Our Safeguarding Children Partnership for Cornwall and the Isles of Scilly (OSCP) has published its annual report, with reports from the major partners (Council of the Isles of Scilly, NHS Kernow, Devon and Cornwall Police, and Cornwall Council) and from the subgroups on the committee.  If you have an interest int child safety, or work with children, this is worth a look, to ensure that you are up to date with what is happening in this field, in Cornwall and the Isles of Scilly.

The conclusion of the report is positive, with OFSTED giving positive inspections of the two Councils’ children’s services departments in October 2019.

2019/20 has been another good year for child safeguarding in Cornwall and the Isles of Scilly. It has been busy and productive, building on the successes of previous years. Individually and collectively the staff and organisations have taken how children are helped and protected to a higher level.

The overall quality of practice is of an excellent standard with children at the centre of the work being undertaken. There has been a definite change to how children are engaged. There is an improved under-standing of the effects of unresolved trauma and this is leading to more tolerance, better communication and a more in-depth way of working with children and their families. Children are now rarely seen as ‘difficult’ but are instead recognised as having experienced difficult situations.

The most valid endorsements on the quality of work in our area came after the Ofsted inspections of children’s services within both Cornwall Council and the Council of the Isles of Scilly during October 2019. Cornwall Council was assessed as ‘Outstanding’ and the Council of the Isles of Scilly was assessed as ‘Good’. Child safeguarding is only successful if all partners are working effectively together and both organisations commented on the excellent multi-agency partnership work that supported the quality of their efforts.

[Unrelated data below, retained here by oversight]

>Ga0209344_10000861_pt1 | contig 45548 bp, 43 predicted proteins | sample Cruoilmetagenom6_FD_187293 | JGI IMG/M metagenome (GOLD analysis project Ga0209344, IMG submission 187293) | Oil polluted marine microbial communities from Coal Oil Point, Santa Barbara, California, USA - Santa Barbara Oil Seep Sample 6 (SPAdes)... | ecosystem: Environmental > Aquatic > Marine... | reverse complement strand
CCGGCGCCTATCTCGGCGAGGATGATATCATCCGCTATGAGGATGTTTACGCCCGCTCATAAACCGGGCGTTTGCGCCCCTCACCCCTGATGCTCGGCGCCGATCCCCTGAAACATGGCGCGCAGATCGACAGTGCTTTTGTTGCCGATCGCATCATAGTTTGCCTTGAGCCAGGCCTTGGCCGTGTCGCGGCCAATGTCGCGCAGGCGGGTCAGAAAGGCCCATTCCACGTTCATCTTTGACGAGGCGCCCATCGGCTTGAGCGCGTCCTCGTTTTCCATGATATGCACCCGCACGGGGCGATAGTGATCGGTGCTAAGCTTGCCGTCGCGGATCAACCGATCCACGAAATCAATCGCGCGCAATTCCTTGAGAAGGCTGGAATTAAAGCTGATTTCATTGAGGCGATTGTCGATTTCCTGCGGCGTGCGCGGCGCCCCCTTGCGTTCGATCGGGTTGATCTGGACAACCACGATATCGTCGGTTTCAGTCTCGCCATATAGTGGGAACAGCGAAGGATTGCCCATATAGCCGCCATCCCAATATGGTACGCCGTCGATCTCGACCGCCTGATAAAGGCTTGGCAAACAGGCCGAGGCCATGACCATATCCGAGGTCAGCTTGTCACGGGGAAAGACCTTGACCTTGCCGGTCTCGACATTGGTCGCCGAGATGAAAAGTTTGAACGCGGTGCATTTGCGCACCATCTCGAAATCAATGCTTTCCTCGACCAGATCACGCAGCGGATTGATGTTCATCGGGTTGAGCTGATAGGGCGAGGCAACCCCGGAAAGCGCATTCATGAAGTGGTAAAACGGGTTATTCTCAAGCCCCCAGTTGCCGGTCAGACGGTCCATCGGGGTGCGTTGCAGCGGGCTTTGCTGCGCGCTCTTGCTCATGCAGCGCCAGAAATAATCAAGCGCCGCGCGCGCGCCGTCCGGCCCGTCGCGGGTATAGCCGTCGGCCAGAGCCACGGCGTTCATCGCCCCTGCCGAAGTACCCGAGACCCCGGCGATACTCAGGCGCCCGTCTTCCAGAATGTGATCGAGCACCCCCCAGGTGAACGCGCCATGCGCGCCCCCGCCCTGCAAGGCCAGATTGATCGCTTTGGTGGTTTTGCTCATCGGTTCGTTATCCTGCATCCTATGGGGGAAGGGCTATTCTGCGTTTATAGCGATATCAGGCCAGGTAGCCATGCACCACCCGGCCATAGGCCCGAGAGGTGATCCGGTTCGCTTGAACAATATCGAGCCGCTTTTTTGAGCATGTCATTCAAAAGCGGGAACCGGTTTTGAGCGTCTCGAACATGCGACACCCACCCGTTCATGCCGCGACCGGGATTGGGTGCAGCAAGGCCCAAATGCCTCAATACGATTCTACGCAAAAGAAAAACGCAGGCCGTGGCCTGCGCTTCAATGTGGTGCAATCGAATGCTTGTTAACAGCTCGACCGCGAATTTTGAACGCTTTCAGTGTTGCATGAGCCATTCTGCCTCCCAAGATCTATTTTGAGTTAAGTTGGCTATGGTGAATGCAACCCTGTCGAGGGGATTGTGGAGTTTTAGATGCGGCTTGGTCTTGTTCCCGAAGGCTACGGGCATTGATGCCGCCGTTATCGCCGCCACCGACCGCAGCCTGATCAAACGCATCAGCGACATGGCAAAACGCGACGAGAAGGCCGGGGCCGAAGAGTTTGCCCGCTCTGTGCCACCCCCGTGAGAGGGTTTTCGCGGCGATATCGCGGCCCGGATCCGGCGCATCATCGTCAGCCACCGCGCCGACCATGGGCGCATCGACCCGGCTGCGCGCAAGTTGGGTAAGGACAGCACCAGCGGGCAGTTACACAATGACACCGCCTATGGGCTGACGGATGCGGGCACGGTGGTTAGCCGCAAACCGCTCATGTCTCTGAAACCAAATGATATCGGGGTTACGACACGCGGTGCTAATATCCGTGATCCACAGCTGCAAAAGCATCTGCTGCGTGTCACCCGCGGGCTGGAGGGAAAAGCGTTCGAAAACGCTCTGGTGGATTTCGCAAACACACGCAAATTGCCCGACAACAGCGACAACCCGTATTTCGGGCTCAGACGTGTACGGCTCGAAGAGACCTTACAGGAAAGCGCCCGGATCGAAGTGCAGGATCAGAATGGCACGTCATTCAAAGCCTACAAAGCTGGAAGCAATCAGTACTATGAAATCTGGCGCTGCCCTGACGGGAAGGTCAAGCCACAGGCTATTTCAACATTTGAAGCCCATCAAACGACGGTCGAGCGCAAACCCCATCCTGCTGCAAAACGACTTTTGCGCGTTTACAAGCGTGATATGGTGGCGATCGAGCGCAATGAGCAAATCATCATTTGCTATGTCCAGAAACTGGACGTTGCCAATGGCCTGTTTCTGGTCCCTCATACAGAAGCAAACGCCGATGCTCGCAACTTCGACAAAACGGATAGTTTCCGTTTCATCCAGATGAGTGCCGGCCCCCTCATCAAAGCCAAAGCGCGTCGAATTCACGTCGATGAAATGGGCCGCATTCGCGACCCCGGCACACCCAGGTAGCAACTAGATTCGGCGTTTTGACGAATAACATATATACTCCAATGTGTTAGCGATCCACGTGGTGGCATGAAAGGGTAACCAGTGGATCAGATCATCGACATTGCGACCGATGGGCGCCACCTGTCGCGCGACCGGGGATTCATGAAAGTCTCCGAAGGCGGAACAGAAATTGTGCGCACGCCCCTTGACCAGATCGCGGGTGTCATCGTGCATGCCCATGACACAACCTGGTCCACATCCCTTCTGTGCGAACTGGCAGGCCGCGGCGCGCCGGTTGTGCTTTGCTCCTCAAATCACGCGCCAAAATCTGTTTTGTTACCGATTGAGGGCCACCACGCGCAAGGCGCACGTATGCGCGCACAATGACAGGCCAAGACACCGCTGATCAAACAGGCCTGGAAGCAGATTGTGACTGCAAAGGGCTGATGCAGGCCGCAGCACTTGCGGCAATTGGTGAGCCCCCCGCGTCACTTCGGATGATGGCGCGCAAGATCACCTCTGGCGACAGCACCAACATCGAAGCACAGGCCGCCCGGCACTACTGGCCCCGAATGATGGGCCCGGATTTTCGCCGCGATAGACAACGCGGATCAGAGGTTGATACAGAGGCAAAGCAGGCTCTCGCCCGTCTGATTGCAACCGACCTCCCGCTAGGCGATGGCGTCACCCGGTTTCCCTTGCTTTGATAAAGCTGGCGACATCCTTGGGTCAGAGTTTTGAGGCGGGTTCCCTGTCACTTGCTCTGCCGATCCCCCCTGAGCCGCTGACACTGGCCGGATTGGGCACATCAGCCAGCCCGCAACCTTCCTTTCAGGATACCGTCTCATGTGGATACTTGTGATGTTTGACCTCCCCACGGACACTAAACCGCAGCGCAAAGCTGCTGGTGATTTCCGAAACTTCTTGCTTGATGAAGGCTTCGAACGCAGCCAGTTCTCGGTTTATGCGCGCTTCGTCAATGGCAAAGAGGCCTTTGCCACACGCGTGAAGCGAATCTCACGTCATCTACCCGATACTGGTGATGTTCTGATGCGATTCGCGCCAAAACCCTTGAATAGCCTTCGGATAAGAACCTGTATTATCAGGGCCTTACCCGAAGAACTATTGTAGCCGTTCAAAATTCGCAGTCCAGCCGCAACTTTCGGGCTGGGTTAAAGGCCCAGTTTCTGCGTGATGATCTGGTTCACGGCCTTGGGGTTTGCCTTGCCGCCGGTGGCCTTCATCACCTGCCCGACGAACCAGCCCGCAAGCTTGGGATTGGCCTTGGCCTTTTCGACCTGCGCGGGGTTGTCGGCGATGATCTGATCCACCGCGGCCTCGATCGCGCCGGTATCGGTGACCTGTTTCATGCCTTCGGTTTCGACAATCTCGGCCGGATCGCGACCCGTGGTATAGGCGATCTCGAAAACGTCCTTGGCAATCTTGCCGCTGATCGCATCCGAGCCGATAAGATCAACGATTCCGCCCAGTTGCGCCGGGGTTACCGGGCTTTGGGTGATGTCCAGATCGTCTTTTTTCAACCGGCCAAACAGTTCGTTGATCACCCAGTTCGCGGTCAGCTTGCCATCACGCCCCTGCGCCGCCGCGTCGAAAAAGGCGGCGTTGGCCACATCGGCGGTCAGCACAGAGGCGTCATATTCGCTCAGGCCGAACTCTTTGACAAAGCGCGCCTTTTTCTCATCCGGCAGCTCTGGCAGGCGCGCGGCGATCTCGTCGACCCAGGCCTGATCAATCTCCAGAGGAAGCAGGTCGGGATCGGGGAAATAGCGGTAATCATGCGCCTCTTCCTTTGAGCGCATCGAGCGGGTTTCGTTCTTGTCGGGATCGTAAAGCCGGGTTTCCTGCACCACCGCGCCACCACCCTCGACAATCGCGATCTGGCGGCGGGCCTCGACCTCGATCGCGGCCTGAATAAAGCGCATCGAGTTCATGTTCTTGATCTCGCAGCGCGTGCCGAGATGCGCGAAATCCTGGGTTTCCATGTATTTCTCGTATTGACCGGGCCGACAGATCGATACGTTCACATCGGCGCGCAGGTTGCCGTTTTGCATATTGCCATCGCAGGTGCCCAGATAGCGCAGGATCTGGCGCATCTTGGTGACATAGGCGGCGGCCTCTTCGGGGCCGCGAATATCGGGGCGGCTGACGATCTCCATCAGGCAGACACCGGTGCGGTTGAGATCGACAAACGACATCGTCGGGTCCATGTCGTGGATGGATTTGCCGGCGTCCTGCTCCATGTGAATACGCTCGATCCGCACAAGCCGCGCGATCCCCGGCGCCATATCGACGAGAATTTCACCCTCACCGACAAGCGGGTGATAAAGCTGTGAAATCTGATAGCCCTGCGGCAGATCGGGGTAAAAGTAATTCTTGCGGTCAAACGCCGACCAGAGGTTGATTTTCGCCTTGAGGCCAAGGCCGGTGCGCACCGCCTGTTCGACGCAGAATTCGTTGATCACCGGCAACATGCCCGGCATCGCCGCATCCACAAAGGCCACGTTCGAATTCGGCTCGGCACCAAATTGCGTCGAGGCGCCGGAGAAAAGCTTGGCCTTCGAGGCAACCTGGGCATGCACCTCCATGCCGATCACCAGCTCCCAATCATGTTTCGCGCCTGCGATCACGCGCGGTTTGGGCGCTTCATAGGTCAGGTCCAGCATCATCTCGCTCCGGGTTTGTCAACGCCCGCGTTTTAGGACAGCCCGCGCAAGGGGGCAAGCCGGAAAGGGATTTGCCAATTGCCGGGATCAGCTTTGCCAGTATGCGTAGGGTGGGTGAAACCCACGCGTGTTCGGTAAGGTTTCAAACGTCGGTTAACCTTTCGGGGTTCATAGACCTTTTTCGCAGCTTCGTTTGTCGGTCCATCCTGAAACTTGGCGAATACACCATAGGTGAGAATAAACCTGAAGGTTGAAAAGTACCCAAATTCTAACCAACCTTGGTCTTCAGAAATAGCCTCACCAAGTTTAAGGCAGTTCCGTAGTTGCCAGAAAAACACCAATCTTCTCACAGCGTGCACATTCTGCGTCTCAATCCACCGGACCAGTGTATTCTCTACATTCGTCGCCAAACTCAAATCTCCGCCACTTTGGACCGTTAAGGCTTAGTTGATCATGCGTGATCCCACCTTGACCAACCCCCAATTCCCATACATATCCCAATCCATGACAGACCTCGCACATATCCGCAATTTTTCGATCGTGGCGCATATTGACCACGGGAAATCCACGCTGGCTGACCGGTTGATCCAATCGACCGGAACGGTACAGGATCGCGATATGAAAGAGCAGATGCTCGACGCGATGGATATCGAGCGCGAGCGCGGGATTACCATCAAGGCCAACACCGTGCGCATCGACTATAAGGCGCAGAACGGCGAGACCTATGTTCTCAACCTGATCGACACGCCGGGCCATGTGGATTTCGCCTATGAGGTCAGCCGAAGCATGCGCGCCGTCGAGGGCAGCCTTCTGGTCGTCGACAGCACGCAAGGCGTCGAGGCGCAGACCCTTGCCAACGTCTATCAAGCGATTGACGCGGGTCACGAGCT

The partnership needs to build on this solid foundation to improve even further and although there is much good practice, OSCP feels additional work is required in the following subjects:
Whilst accepting that the response to unresolved trauma has greatly improved, it needs to be broader, more consistent and further developed. This should be a focus across all areas of activity.
Similarly, how we engage and work alongside children should be developed even further. Our approach should be aligned with the United Nations Convention on the Rights of the Child and OSCP will be pushing for this to be a feature of all work our organisations and partnerships undertake with children.

• Neglect
• Child sexual abuse
• Child exploitation
• Emotional health and wellbeing
• Domestic abuse
• Early Years (Pre-birth to four)
• Vulnerable Adolescents (11 – 18)

Whilst accepting that the response to unresolved trauma has greatly improved, it needs to be broader, more consistent and further developed. This should be a focus across all areas of activity.
Similarly, how we engage and work alongside children should be developed even further. Our approach should be aligned with the United Nations Convention on the Rights of the Child and OSCP will be pushing for this to be a feature of all work our organisations and partnerships undertake with children.

Click here to download – OSCP Annual Report 2019-20